First, we used the same ‘span‘ tag to target our word ‘beautiful’, but this time we added “::before” pseudoelement. Then, we put and empty content to this and applied a few more lines of code. Such as background with our color and most importanly height. This height will specify the thickness of our line in pixels.

You can play with ‘left‘ and ‘right‘ values and set them to negative if needed to achieve the left and right padding effect.

Lastly, we want to type “position: absolute” in order to make this effect work.

Now, we do want our line to go BEHIND the text, not on top of it.

In order to make the line behind the text, we will set the “z-index” to negative value. And we also want that line to be slightly shifted and moved from the top to the bottom. For that, we will use the “top” value.

So we will be adding these two lines to our code above:

z-index: -1;
top: 20px;

Lastly, our line is not yet applying to just our word ‘beautiful’, but to the whole text. If we want to highlight just the word ‘beautiful’, not the entire paragraph, we will need to apply the ‘position: relative‘ to our span, but without the ‘before’ pseudoelement.

We will add the code below to our ‘Custom CSS’ field:

selector span{
    position: relative;
}

The final CSS code with all the lines we added will look like this now:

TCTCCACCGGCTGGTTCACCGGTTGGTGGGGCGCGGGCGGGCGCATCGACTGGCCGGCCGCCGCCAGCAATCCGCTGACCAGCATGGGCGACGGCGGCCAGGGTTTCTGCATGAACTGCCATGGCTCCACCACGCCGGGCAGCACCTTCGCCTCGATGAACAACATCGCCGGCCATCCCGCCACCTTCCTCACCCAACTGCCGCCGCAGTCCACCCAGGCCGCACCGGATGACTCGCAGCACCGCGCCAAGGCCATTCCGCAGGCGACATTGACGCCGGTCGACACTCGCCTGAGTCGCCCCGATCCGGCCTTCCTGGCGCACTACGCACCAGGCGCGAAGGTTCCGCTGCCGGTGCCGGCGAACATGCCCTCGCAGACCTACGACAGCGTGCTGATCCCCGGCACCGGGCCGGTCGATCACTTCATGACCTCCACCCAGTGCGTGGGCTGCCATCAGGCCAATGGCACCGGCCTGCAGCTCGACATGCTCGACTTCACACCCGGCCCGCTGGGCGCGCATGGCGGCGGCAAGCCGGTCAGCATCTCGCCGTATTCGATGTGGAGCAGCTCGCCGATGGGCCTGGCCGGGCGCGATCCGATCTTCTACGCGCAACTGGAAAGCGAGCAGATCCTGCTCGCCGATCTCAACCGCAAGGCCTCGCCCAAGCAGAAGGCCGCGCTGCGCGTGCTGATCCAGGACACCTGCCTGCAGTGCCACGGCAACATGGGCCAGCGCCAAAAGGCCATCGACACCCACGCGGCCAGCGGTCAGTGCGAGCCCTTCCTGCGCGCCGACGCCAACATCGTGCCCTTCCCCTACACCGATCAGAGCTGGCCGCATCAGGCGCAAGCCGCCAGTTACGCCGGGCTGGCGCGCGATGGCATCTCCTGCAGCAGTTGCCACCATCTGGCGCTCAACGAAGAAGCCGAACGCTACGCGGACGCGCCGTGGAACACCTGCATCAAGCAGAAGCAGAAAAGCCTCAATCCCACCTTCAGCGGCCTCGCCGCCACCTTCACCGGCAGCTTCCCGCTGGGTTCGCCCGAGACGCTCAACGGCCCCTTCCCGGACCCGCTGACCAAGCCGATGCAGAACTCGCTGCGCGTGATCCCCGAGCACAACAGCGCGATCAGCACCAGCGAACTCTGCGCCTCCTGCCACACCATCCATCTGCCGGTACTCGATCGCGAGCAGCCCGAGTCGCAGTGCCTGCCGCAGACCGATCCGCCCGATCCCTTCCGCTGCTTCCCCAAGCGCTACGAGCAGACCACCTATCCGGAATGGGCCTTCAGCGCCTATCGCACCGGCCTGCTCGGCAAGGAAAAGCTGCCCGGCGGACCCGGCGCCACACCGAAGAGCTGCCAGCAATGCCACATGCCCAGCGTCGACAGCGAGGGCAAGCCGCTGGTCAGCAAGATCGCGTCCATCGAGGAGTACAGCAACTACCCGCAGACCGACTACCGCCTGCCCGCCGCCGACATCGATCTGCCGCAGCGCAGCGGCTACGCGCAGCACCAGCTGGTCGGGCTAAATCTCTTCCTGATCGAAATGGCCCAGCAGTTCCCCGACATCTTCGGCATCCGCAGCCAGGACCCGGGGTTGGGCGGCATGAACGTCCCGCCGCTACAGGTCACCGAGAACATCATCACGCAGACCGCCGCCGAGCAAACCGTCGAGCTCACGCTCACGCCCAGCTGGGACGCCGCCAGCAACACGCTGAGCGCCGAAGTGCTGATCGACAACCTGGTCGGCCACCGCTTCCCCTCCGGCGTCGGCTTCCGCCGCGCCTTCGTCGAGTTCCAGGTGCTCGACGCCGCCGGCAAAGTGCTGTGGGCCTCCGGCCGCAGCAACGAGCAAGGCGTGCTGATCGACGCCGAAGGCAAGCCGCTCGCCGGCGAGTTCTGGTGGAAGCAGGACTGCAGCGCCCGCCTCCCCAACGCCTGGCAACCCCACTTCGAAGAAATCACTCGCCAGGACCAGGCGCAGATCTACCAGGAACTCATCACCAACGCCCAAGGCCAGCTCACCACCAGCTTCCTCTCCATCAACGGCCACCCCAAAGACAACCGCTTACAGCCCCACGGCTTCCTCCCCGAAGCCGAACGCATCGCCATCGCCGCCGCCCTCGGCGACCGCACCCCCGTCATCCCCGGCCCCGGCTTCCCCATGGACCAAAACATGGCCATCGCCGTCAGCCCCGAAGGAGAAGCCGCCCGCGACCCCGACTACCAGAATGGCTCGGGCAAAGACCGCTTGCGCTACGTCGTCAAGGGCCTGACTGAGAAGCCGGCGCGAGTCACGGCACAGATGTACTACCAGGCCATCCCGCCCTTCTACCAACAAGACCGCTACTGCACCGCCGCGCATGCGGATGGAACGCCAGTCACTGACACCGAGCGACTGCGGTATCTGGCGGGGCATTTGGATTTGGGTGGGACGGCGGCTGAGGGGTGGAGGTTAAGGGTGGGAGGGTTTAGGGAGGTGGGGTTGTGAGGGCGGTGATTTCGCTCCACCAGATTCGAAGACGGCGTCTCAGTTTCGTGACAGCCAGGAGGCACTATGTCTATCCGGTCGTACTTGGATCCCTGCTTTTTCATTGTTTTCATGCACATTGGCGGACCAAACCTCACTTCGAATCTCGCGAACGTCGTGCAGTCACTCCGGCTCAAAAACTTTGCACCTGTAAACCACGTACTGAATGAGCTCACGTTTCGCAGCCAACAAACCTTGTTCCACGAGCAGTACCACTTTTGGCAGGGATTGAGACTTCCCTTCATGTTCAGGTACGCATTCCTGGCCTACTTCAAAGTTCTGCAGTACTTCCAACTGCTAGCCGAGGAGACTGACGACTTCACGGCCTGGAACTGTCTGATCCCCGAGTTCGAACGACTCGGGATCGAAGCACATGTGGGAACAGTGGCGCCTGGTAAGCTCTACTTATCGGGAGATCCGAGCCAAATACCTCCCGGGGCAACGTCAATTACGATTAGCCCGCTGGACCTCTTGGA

selector span::before{
    content: '';
    left: -5px;
    right: -5px;
    background: #ffa290;
    position: absolute;
    height: 20px;
    z-index: -1;
    top: 20px;
}

selector span{
    position: relative;
}

How to create highlight text effect with Elementor FREE version

If you are not using Elementor Pro, but a free version, you can use the same CSS code to get the same result. I am using a Simple Custom CSS and JS plugin to insert my custom CSS code.

You can check one of my previous posts on best WordPress plugins featuring this CSS plugin as well.

Once you install and activate the plugin, go to your text editor widget and again, switch to the ‘Text’ tab.

Then target the word you want to highlight and put span tags before and after this word, but this time with the ‘class’. So you can write something like this: